back to article Pure Storage attacks EMC heartland

No VC is going to fund a start-up intent on attacking EMC's SAN array heartland with a disk drive array - who would be that foolish - but a flash array which outperforms VMAX/VNX and costs less? Now you're talking - if it's for real. Pure Storage is confident that it has the technology to beat EMC, Dell, HDS, HP, IBM and …


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  1. Nate Amsden

    would of been nice

    To see them go with at least a 3 controller design for N+1 redundancy(or at least give the customer the option given the cost of the controller is likely to pale in comparison to cost of the flash). Wonder how much of a performance hit there is if one of the controllers goes down.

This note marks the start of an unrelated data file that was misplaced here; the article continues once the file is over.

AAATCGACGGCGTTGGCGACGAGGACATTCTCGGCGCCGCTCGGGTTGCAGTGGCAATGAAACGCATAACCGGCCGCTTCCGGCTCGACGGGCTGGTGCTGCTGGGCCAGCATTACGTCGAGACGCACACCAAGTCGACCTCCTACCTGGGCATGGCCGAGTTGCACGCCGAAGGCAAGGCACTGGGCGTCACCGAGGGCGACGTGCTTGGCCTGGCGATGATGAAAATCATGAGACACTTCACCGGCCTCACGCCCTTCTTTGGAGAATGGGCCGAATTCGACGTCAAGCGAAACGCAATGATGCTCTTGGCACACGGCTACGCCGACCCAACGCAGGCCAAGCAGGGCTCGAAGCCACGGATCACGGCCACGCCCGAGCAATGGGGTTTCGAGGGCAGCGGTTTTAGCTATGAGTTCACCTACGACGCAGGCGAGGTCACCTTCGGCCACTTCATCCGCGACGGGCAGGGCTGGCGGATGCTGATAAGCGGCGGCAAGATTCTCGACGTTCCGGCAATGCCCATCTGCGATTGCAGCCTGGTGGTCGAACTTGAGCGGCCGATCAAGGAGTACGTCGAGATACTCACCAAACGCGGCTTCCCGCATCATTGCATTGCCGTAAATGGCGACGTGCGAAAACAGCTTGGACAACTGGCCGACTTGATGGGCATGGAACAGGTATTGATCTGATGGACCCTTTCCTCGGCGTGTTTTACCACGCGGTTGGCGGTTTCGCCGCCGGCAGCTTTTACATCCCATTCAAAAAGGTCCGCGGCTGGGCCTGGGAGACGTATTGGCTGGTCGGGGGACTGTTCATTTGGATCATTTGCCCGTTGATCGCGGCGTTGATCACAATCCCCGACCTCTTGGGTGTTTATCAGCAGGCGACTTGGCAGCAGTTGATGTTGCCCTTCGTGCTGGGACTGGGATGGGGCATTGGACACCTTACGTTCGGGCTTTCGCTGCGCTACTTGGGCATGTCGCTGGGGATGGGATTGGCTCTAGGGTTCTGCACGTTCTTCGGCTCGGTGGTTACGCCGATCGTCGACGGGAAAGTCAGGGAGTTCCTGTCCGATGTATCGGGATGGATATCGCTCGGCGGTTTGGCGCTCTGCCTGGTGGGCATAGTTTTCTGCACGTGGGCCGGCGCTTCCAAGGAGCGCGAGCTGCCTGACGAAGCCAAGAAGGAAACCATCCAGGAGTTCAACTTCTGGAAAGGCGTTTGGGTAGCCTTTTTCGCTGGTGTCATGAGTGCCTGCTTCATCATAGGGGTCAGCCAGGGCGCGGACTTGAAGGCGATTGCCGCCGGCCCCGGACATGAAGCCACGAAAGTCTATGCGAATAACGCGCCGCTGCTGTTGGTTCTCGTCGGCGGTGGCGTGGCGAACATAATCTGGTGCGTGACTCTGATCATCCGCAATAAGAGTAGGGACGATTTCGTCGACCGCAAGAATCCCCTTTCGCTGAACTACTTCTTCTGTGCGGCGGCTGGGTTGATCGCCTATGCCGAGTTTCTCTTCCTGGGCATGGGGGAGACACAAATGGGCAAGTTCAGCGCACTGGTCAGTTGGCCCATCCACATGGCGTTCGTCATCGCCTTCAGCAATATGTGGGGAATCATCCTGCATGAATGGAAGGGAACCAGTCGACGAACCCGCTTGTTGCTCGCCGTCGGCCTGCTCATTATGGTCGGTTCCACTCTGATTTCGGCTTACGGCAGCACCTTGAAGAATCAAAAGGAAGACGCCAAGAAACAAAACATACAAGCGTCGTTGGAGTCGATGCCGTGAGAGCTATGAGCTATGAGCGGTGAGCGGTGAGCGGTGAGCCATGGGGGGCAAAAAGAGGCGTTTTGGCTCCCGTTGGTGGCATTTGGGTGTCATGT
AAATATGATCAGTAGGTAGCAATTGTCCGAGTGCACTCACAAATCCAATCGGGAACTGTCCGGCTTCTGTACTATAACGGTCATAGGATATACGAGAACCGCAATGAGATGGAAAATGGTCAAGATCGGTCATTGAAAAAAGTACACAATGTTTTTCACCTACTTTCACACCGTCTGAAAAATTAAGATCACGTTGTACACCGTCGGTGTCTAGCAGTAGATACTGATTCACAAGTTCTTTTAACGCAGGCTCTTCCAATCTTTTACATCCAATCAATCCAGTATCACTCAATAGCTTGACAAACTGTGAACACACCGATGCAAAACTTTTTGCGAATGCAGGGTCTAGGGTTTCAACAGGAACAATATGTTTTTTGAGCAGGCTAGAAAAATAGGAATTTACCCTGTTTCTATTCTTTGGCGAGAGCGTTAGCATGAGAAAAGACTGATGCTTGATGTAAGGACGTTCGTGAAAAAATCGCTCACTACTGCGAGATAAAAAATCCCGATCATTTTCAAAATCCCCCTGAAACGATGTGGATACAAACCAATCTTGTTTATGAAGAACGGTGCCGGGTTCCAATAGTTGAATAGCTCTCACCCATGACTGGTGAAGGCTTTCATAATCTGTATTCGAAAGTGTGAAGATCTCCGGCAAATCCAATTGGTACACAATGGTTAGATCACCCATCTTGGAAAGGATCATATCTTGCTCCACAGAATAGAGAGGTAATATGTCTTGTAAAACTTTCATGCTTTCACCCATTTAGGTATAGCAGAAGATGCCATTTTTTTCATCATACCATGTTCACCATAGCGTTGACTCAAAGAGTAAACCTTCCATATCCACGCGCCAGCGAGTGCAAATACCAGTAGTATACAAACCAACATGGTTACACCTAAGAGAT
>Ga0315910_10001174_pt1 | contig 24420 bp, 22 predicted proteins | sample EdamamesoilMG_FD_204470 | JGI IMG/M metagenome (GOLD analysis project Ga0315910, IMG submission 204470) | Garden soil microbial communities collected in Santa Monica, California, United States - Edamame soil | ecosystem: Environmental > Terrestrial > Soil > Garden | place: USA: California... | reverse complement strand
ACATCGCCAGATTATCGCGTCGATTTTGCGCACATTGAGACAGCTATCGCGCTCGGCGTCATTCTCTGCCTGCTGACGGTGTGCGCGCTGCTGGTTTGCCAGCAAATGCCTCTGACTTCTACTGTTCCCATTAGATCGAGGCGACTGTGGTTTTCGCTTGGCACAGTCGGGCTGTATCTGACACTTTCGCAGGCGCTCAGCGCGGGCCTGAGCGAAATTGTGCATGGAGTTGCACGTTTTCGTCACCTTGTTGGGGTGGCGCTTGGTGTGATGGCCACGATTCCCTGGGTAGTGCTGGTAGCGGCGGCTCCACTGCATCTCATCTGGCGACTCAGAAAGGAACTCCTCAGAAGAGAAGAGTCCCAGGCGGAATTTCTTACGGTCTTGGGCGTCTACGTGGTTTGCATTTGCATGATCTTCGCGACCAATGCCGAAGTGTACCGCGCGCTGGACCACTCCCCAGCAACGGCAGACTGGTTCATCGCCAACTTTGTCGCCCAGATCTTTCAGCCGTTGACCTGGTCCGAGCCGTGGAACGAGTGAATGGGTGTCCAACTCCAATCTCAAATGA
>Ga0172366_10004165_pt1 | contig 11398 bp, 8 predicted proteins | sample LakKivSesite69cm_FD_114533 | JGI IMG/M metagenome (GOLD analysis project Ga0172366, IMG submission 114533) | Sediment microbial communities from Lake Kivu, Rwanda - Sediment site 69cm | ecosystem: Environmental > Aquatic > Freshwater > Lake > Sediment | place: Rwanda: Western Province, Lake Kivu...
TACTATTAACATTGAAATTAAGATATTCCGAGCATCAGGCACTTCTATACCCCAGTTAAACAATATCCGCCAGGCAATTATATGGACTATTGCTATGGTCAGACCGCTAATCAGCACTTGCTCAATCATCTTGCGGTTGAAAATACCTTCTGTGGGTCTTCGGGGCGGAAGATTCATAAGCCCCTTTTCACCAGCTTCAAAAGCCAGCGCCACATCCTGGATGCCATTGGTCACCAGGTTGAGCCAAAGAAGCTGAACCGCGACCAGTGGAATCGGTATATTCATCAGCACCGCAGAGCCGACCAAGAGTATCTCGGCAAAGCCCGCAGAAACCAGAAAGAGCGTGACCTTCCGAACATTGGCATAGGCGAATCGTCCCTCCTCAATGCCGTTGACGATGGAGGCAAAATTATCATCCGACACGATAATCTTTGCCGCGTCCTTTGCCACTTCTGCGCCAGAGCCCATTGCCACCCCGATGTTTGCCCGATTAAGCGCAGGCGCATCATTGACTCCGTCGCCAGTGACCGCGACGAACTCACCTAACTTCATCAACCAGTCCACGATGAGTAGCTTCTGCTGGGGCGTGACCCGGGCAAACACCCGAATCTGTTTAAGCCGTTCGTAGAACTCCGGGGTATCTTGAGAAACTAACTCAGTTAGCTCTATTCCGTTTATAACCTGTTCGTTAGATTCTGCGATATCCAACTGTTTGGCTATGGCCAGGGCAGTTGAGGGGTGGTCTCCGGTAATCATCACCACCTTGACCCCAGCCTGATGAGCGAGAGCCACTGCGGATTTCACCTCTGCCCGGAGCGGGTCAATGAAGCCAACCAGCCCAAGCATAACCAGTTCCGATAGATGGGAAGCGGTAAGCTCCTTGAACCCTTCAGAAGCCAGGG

2. alien anthropologist


    ... Fibre?

    Screw fibre. Make it work via SRP over 40Gb Infiniband and I'll buy.

  3. El Limerino

    That would be Matt Kimoeller, not Max.

    Still a great product :-)

  4. Anonymous Coward
    Anonymous Coward


    Dual-controller is last year's technology. All the cool kids are shipping N-controller SANs. If Pure wants to compete with VMAX, they're going to need to beef up their controller offering.

  5. Anonymous Coward
    Anonymous Coward

    Fast, reliable, inexpensive -- choose two

    Sounds like Pure Storage is claiming they can deliver all three. No way.

  6. Ausstorageguy

    There are many reasons why companies look further than just performance.